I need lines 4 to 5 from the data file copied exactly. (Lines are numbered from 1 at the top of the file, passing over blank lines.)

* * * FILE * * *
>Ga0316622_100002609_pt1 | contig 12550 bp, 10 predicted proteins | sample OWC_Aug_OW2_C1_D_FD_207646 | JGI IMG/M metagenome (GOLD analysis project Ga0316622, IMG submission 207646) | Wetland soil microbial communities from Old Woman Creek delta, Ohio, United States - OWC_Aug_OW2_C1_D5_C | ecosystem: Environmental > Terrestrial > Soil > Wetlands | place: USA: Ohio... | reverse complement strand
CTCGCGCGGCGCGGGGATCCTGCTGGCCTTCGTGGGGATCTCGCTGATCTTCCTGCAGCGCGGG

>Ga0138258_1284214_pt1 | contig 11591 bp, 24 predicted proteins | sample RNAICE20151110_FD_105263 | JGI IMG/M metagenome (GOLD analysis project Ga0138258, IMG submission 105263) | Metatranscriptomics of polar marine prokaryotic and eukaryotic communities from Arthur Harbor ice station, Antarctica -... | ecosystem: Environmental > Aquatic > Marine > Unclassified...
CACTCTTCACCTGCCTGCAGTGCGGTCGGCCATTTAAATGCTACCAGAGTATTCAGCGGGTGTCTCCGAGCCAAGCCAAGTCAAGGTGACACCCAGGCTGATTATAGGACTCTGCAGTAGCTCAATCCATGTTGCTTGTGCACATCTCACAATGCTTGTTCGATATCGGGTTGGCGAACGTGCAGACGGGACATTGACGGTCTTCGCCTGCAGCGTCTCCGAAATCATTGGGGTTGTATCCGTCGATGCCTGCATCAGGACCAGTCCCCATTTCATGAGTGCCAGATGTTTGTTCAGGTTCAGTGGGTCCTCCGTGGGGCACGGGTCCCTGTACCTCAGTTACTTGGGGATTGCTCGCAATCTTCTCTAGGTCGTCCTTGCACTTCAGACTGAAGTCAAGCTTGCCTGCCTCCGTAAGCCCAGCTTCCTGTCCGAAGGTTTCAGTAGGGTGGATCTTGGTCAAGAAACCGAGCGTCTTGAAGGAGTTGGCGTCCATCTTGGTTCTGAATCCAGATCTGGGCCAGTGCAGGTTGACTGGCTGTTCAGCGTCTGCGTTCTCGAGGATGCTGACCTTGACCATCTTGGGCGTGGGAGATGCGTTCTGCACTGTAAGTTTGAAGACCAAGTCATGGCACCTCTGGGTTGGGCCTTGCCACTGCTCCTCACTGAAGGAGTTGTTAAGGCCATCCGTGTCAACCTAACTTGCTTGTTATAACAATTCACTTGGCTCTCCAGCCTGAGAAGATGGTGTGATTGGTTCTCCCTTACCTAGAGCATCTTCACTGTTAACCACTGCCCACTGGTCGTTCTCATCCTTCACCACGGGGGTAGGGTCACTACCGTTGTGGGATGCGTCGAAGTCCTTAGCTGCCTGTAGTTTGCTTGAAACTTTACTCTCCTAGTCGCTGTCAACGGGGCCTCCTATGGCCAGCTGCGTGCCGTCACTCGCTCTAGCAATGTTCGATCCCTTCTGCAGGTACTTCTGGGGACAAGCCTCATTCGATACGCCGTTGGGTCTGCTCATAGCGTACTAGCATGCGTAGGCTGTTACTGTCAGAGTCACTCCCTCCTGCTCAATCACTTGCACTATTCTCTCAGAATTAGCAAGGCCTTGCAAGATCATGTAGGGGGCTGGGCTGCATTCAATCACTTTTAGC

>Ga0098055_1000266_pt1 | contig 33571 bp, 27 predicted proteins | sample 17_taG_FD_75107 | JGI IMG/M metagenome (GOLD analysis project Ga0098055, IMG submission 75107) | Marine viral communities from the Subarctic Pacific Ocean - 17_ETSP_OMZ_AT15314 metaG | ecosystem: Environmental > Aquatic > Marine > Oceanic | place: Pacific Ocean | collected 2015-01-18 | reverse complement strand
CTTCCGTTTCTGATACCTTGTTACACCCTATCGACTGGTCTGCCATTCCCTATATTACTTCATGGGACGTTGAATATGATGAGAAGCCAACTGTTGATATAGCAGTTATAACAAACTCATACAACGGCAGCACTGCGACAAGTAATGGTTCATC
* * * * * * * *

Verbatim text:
CACTCTTCACCTGCCTGCAGTGCGGTCGGCCATTTAAATGCTACCAGAGTATTCAGCGGGTGTCTCCGAGCCAAGCCAAGTCAAGGTGACACCCAGGCTGATTATAGGACTCTGCAGTAGCTCAATCCATGTTGCTTGTGCACATCTCACAATGCTTGTTCGATATCGGGTTGGCGAACGTGCAGACGGGACATTGACGGTCTTCGCCTGCAGCGTCTCCGAAATCATTGGGGTTGTATCCGTCGATGCCTGCATCAGGACCAGTCCCCATTTCATGAGTGCCAGATGTTTGTTCAGGTTCAGTGGGTCCTCCGTGGGGCACGGGTCCCTGTACCTCAGTTACTTGGGGATTGCTCGCAATCTTCTCTAGGTCGTCCTTGCACTTCAGACTGAAGTCAAGCTTGCCTGCCTCCGTAAGCCCAGCTTCCTGTCCGAAGGTTTCAGTAGGGTGGATCTTGGTCAAGAAACCGAGCGTCTTGAAGGAGTTGGCGTCCATCTTGGTTCTGAATCCAGATCTGGGCCAGTGCAGGTTGACTGGCTGTTCAGCGTCTGCGTTCTCGAGGATGCTGACCTTGACCATCTTGGGCGTGGGAGATGCGTTCTGCACTGTAAGTTTGAAGACCAAGTCATGGCACCTCTGGGTTGGGCCTTGCCACTGCTCCTCACTGAAGGAGTTGTTAAGGCCATCCGTGTCAACCTAACTTGCTTGTTATAACAATTCACTTGGCTCTCCAGCCTGAGAAGATGGTGTGATTGGTTCTCCCTTACCTAGAGCATCTTCACTGTTAACCACTGCCCACTGGTCGTTCTCATCCTTCACCACGGGGGTAGGGTCACTACCGTTGTGGGATGCGTCGAAGTCCTTAGCTGCCTGTAGTTTGCTTGAAACTTTACTCTCCTAGTCGCTGTCAACGGGGCCTCCTATGGCCAGCTGCGTGCCGTCACTCGCTCTAGCAATGTTCGATCCCTTCTGCAGGTACTTCTGGGGACAAGCCTCATTCGATACGCCGTTGGGTCTGCTCATAGCGTACTAGCATGCGTAGGCTGTTACTGTCAGAGTCACTCCCTCCTGCTCAATCACTTGCACTATTCTCTCAGAATTAGCAAGGCCTTGCAAGATCATGTAGGGGGCTGGGCTGCATTCAATCACTTTTAGC

>Ga0098055_1000266_pt1 | contig 33571 bp, 27 predicted proteins | sample 17_taG_FD_75107 | JGI IMG/M metagenome (GOLD analysis project Ga0098055, IMG submission 75107) | Marine viral communities from the Subarctic Pacific Ocean - 17_ETSP_OMZ_AT15314 metaG | ecosystem: Environmental > Aquatic > Marine > Oceanic | place: Pacific Ocean | collected 2015-01-18 | reverse complement strand